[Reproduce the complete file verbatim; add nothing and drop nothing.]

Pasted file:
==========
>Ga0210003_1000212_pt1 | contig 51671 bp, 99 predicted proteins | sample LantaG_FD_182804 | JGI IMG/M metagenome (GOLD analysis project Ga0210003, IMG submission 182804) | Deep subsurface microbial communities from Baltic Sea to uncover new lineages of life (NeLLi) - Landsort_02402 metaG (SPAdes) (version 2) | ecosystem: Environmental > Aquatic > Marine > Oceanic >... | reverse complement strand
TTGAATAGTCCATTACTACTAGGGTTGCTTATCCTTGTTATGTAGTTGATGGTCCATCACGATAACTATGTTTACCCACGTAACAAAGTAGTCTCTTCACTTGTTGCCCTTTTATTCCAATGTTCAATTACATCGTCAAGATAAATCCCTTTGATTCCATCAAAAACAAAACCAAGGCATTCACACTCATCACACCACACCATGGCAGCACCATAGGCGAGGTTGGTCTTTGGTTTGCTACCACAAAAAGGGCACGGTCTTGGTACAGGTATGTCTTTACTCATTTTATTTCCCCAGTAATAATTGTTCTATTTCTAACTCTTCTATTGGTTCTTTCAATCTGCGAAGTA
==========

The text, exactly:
>Ga0210003_1000212_pt1 | contig 51671 bp, 99 predicted proteins | sample LantaG_FD_182804 | JGI IMG/M metagenome (GOLD analysis project Ga0210003, IMG submission 182804) | Deep subsurface microbial communities from Baltic Sea to uncover new lineages of life (NeLLi) - Landsort_02402 metaG (SPAdes) (version 2) | ecosystem: Environmental > Aquatic > Marine > Oceanic >... | reverse complement strand
TTGAATAGTCCATTACTACTAGGGTTGCTTATCCTTGTTATGTAGTTGATGGTCCATCACGATAACTATGTTTACCCACGTAACAAAGTAGTCTCTTCACTTGTTGCCCTTTTATTCCAATGTTCAATTACATCGTCAAGATAAATCCCTTTGATTCCATCAAAAACAAAACCAAGGCATTCACACTCATCACACCACACCATGGCAGCACCATAGGCGAGGTTGGTCTTTGGTTTGCTACCACAAAAAGGGCACGGTCTTGGTACAGGTATGTCTTTACTCATTTTATTTCCCCAGTAATAATTGTTCTATTTCTAACTCTTCTATTGGTTCTTTCAATCTGCGAAGTA